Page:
It’s time for confirmation classes!

ringing-alarm-clock-28496894It’s that time of year again. There must be some sort of internal alarm that goes off in the minds of parents who have children entering 7th grade. It’s not a bell or a chime, but a voice which insists, “You better get your child to confirmation class!”

Parents who were somewhat raised in the church, who attended classes leading up to their confirmation, may not have been especially faithful in bringing their own children to church or Sunday School. But come hell or high water, “You are going to confirmation class.”

So here is what I’ve been wondering. What does it do to a young person’s faith when Mom and Dad suddenly make you go to confirmation class? Or youth group. My youth leaders started off their year by asking those who came to the first meeting, “So why did you come tonight.” Some youth answered, “My mom made me come.” What will be their memories of youth group?

Do you have any idea what it’s like to face a room full of middle school youth whose faces broadcast, “I would rather be anywhere but here”? I have to get and keep their attention, earn and keep their trust, and build a pastoral relationship from scratch.

So basically, parents brought their kids to be baptized, stopped in from time to time to worship at Christmas and Easter, and now hope that I will be able to prepare their children to confess their faith and commit to being faithful unto death. That is a daunting task. To tell you the truth, I don’t know if I’m up to it.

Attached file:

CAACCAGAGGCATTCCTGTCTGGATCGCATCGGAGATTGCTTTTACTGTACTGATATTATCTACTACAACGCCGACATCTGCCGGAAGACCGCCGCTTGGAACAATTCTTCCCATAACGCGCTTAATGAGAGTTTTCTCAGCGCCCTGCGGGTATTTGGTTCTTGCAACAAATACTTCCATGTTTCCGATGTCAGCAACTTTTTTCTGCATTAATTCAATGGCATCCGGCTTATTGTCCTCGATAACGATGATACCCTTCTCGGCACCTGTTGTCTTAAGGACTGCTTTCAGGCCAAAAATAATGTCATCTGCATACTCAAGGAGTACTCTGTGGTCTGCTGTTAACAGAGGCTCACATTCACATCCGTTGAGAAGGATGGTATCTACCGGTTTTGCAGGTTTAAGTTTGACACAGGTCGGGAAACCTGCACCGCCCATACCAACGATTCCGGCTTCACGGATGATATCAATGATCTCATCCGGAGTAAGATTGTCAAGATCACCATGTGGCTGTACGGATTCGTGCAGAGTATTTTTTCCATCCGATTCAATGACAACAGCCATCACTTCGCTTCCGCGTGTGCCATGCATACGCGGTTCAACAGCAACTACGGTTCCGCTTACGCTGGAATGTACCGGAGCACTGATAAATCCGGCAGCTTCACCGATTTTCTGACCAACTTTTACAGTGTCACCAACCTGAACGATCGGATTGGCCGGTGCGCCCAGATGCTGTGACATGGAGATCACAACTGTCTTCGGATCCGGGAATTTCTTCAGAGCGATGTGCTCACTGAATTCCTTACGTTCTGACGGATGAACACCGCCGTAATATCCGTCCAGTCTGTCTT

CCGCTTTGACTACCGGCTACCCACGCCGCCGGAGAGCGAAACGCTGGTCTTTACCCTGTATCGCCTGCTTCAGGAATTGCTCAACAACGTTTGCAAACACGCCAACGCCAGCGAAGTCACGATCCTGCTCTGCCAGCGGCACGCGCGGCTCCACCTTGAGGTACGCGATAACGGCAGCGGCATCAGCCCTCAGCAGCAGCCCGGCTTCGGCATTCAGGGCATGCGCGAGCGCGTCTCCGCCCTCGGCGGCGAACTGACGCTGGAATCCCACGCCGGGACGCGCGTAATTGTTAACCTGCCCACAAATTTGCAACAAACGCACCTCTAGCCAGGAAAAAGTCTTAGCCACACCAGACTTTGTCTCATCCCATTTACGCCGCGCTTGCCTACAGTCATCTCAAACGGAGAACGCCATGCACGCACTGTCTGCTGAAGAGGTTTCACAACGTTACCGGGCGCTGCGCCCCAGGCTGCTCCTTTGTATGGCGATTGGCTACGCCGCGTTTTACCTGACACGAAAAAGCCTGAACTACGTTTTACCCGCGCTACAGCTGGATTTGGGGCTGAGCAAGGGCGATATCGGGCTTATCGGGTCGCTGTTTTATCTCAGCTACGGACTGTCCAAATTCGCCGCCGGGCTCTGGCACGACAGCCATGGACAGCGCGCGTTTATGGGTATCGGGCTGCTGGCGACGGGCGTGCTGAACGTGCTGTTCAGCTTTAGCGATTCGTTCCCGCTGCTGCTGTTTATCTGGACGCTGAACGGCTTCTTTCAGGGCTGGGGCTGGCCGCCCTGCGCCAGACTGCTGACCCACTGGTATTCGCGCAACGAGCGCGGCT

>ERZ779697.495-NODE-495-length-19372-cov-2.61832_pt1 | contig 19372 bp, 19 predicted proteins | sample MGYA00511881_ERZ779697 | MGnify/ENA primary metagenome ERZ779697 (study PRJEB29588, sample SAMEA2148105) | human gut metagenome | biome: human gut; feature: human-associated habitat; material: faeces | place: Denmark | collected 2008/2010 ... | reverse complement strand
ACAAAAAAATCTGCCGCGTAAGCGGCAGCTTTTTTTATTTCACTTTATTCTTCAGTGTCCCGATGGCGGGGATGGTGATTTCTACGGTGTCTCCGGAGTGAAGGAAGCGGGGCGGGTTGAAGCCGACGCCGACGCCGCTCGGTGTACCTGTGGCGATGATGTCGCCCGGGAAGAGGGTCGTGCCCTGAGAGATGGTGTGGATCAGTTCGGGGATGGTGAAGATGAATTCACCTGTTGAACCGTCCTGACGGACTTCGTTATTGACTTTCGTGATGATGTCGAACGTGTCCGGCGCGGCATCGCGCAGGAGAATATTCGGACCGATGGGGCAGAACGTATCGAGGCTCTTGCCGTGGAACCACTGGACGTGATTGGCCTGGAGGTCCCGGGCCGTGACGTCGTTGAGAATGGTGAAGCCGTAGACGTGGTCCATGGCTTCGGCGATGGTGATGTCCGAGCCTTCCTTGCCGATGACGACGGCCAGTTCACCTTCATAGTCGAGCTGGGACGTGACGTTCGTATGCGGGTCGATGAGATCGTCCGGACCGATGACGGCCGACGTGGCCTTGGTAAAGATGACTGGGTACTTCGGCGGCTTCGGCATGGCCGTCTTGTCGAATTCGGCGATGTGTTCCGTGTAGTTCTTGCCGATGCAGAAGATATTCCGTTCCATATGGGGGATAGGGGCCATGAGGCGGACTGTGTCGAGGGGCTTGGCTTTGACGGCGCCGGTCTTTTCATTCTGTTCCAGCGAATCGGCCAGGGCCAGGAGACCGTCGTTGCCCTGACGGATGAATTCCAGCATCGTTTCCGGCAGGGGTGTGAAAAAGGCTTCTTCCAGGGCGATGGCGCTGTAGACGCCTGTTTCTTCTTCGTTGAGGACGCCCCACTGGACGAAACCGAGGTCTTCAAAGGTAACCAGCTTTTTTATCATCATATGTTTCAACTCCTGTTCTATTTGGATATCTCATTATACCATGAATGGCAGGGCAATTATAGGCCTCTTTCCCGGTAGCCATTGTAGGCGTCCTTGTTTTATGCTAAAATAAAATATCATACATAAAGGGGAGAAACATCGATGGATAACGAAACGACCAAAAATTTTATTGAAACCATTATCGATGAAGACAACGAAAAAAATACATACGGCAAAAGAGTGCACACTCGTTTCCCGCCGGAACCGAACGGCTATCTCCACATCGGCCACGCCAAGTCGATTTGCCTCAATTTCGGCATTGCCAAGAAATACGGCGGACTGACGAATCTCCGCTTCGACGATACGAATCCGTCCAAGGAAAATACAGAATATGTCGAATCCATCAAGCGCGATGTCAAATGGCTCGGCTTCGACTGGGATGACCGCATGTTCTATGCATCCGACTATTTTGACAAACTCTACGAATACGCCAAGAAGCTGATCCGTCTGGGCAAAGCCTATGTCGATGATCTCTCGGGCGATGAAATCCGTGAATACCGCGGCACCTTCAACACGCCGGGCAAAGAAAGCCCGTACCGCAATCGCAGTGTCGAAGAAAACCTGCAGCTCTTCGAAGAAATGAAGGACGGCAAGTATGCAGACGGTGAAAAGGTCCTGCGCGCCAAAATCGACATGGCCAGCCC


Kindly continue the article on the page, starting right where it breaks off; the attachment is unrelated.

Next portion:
Weeping and gnashing of teeth follow when I tell them they need to do sermon reports. Which means you have to come to church and listen to a sermon. Suddenly mom and dad have to get up and come for worship, too. Ouch. And there is memory work to do. What? Are you serious? Yes, I am.

This is when I am humbled and discover exactly where I rate in this world. If the coach says, “You have to be there,” you are there. If the band director says, “You have to be there,” you are there. If the scoutmaster say, “You have to be there,” you find a way to get there. If the dance teacher says, “You must be there,” you go. If the pastor says, “You must be there,” you say, “Well, the [coach, director, scoutmaster, teacher] said I have to go [to practice, to rehearsal, to class]. Sorry, I can’t come this week.”

Sigh. You have spent eleven years teaching your children by example that your faith is not really all that important to you. I thank you for your confidence in me. But I am also sorry; there is little I can do to undo that.

OK, this is not always the case. In fact, this year my three second-year students come from families who have been faithful in worship for years. I have known these young people since they were very young, and it is a joy to teach them, encourage them and learn from them as they boldly confess and live out their faith.

It’s not a perfect process, but I am so blessed to be a part of it!

 

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